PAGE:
As you can see in "Physical Plan" part, execution workflow is composed of database query eliminating categories those names is equal to "mushrooms". The rest of work is done on Spark's level. To see that it's true, we can enable log queries. For the case of analyzed MySQL database, below query should be executed at database's level:

2017-02-04T08:53:44.152193Z         5 Query     SET character_set_results = NULL
2017-02-04T08:53:44.152380Z         5 Query     SET autocommit=1
2017-02-04T08:53:44.152835Z         5 Query     SELECT `id`,`name` FROM categories WHERE ((NOT (`name` = 'mushrooms')))

At analyze of plans explanation, we can see that optimized logical plan combined two filters defined separetly in 2 where(String) methods. To detect which rule was applied to merge them we can take a look at Spark's logs, and more specifically, at entries containing "=== Applying Rule" text. For described example we can find below entry:

=== Applying Rule org.apache.spark.sql.catalyst.optimizer.CombineFilters ===
 GlobalLimit 3                                                                  GlobalLimit 3
 +- LocalLimit 3                                                                +- LocalLimit 3
!   +- Filter NOT (name#1 = mushrooms)                                                +- Filter ((length(name#1) > 5) && NOT (name#1 = mushrooms))
!      +- Filter (length(name#1) > 5)                                                 +- Relation[id#0,name#1] JDBCRelation(categories) [numPartitions=1]
!         +- Relation[id#0,name#1] JDBCRelation(categories) [numPartitions=1]   

Let's how analyze the second query, but only from the point of physical plan:

public void should_get_data_from_bigger_table() {
  Dataset<Row> dataset = getBaseDataset("meals");

  Dataset<Row> filteredDataset = dataset.where("LENGTH(name) > 5")
    .where("name != 'mushrooms'")
    .where("name NOT LIKE 'Ser%'")
    .orderBy(new Column("name").desc())

The output generated by explain() is:

== Physical Plan ==
TakeOrderedAndProject(limit=3, orderBy=[name#1 DESC NULLS LAST], output=[id#0,name#1])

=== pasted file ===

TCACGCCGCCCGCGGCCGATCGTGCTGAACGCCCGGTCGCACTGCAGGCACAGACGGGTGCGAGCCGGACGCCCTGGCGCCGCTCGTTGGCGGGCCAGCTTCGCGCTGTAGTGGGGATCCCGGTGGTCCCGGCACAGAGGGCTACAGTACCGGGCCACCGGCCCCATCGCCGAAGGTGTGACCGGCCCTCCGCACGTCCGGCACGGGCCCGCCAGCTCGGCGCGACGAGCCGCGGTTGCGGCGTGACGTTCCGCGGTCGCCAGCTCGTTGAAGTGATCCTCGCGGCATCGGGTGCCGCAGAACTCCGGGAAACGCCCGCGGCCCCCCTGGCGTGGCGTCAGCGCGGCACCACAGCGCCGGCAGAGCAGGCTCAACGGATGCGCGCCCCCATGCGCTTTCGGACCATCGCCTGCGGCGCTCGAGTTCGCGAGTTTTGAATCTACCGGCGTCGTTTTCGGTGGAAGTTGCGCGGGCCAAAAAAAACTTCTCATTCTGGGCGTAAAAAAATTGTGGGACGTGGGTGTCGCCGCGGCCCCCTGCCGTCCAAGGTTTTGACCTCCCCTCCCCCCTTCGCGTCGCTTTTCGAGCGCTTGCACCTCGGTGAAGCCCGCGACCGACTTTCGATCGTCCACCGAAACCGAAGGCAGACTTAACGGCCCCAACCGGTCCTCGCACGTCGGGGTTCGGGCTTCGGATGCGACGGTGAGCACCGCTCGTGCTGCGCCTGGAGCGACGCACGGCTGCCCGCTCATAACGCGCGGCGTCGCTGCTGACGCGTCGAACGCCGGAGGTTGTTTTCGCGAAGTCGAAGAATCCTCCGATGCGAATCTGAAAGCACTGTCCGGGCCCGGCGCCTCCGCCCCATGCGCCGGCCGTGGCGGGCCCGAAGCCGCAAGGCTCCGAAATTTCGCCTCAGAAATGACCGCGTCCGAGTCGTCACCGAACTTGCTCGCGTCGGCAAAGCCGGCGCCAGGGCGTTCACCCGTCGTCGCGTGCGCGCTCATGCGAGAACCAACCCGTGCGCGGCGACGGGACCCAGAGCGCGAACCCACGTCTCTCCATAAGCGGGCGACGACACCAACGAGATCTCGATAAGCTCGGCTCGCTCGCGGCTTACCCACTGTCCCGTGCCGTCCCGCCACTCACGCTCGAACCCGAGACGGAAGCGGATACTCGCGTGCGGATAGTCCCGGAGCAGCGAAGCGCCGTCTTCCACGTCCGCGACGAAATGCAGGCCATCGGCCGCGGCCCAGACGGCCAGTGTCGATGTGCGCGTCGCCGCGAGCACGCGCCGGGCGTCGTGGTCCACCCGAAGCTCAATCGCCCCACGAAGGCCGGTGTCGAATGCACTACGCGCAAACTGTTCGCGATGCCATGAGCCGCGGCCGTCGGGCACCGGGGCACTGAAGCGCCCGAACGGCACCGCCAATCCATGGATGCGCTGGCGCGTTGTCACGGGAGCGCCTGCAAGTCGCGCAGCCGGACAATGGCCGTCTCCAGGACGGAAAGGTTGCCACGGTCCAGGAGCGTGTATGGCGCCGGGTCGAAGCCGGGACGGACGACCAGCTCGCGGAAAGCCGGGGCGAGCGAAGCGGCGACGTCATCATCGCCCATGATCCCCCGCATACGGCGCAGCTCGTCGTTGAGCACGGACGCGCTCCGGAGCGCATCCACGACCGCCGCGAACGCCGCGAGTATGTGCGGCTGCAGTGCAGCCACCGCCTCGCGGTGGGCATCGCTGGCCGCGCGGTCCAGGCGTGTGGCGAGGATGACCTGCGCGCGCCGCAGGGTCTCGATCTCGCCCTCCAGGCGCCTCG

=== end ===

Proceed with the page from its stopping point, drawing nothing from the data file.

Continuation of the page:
+- *Filter (length(name#1) > 5)
   +- *Scan JDBCRelation(meals) [numPartitions=1] [id#0,name#1] PushedFilters: [*Not(EqualTo(name,mushrooms)), *Not(StringStartsWith(name,Ser))], ReadSchema: struct

Thus, corresponding query looks like:

SELECT `id`,`name` FROM meals WHERE ((NOT (`name` = 'mushrooms'))) AND ((NOT (`name` LIKE 'Ser%')))

It seems a little bit strange that LIMIT and SORT weren't pushed down to database. Especialy when the query operates on a table with 14400 rows. Instead, ordering and results limit are done through generated code applied on retrieved RDDs. It's also visible in logs:

show generated ordering

To get data ordered and limited, Spark uses RDD takeOrdered(Integer) method. It can be seen by adding debugging breakpoints or by analyzing JSON event log, activated by spark.eventLog.enabled and spark.eventLog.dir properties. The part about generated RDDs is placed inside SparkListenerStageCompleted event:

show SparkListenerStageCompleted event data

This post provides a little insight on Spark Catalyst Optimizer used in Spark SQL module. The first part defines shortly the main information about it. The second part goes more into details and shows the workflow of transforming parsed query to optimized physical plan. The last part, through 2 examples of different query complexity, shows how CO really behaves. It proves all that was described previously - pushdown features as well as dynamic generation of code.